Kate Rigby's Break Point did not, actually, immediately grab me, but from the second or third page when I had begun to decipher the quirky UK voice and the beginnings of the plot, I was snagged and rode the smooth narration along for the reminder of the novella.
Inside, Robina is a thirty or forty-something caregiver at Carewise, and she takes on an elderly woman living not far from her apartment. Gwen is a tough one, demanding, and all Robina wants to do is catch every single play during this year's Wimbledon. She quickly moves into Gwen's house, upstairs, and just as quickly the relationship with her client sours as soon as it's evident that Robina wants to work her appointed hours and no more, and that she's all about the tennis.
There are lots of things to like about this book, and the most outstanding two were the dialogue and the narrative voice. Robina shows off her upbringing, her politics, and her past with excellent slang and colloquialisms that are quintessentially British, and which bring an otherwise normal, everyday situation to vivid, interesting life. As well, the dialogue was lifelike, silky smooth, awkward (but always intentionally so), which really gave the characters life and struck tension beautifully. The reader is often left to wonder what sort of response this dialogue ought to provoke from the various speakers, which reminded me of the dialogue of Hemingway. I'm heartened when the author thinks enough of the reader's intelligence not to lay every detail out straight. There's space between the lines, and I was happy to fill it with my own conclusions.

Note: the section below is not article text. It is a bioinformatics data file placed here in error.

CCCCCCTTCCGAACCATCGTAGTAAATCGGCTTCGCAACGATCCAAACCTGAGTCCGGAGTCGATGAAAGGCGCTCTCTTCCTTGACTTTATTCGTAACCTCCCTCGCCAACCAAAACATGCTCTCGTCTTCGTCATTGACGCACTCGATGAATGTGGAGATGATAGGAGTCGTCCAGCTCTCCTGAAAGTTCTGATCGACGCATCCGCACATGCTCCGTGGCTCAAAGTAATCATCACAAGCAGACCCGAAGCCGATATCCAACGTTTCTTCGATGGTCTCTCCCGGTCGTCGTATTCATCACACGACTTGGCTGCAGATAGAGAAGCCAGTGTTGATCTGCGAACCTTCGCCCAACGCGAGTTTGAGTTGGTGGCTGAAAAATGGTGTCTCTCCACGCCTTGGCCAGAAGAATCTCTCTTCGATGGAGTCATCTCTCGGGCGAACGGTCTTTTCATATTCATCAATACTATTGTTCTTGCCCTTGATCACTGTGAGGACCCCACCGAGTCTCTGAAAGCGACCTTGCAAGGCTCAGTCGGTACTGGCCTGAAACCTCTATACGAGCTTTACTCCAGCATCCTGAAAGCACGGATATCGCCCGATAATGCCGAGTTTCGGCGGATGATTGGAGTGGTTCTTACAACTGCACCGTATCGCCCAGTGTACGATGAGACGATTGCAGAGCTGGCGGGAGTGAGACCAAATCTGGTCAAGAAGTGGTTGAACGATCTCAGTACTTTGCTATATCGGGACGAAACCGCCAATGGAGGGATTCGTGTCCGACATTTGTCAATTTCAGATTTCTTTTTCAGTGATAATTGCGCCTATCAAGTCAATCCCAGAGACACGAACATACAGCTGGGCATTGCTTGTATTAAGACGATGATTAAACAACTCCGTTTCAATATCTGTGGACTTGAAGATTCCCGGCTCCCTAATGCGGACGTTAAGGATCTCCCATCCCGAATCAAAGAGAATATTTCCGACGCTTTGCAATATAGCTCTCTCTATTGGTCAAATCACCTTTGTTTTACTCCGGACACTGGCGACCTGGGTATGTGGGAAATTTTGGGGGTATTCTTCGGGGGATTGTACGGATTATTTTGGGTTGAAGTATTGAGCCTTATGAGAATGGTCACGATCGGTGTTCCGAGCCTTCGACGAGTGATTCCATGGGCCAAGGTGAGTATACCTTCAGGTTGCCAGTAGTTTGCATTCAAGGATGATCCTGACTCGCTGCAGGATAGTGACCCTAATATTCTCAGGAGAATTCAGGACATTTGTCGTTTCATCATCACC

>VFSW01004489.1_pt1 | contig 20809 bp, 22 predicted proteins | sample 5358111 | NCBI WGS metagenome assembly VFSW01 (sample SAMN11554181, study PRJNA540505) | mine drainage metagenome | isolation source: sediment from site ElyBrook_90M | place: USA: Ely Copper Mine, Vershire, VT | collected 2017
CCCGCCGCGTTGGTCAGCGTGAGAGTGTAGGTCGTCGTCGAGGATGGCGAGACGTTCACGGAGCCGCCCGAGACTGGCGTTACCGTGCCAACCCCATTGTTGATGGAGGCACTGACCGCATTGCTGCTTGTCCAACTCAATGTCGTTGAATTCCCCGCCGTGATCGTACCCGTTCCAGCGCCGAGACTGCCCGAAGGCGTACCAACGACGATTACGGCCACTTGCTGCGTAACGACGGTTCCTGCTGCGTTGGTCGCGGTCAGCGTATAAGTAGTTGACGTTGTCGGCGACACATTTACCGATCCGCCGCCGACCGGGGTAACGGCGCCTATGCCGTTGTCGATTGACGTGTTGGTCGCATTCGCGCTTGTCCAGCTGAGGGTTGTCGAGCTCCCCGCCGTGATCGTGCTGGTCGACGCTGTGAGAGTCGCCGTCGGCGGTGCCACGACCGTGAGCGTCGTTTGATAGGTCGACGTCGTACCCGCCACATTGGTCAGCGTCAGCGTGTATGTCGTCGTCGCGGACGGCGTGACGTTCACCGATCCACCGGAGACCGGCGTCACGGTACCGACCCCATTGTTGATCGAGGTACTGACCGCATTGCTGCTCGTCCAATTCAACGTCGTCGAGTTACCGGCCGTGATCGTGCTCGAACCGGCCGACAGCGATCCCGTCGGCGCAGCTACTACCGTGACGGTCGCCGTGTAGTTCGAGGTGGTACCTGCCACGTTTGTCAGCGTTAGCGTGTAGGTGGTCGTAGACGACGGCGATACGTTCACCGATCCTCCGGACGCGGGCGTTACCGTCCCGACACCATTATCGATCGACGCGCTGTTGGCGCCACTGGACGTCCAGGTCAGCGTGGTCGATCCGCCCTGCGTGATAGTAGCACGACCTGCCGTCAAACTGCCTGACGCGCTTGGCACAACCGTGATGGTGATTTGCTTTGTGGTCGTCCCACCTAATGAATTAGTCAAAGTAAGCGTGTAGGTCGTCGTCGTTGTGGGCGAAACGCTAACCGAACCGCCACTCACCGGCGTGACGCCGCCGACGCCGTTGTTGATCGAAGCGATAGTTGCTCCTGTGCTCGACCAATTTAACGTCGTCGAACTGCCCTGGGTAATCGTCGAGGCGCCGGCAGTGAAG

In addition readers gain the benefits of a steady pace, neither too fast or wallowing-in-details slow, an impressive array of memorable characters, including a Holden Caulfield's girlfriend type character, and a winning extended metaphor with tennis.
I mentioned the first page because I'm not British, and I was utterly and hopelessly lost by the way the narrative threw me in, right in the midst of everything in Bobbie's life: her present and her past are both there, a sort of tsunami that had me drowning at first.
Once I picked up on what was going on though, the remainder of the book was nearly flawless. Ultimately the book speaks about the drudgery of day in, day out existence and how it can crush the most closely held beliefs and impassioned ideals, and it's done without any rancid bitterness or soppy nostalgia. Break Point walks the line between those, and this line judge cannot find fault with it.
Five enthusiastic stars.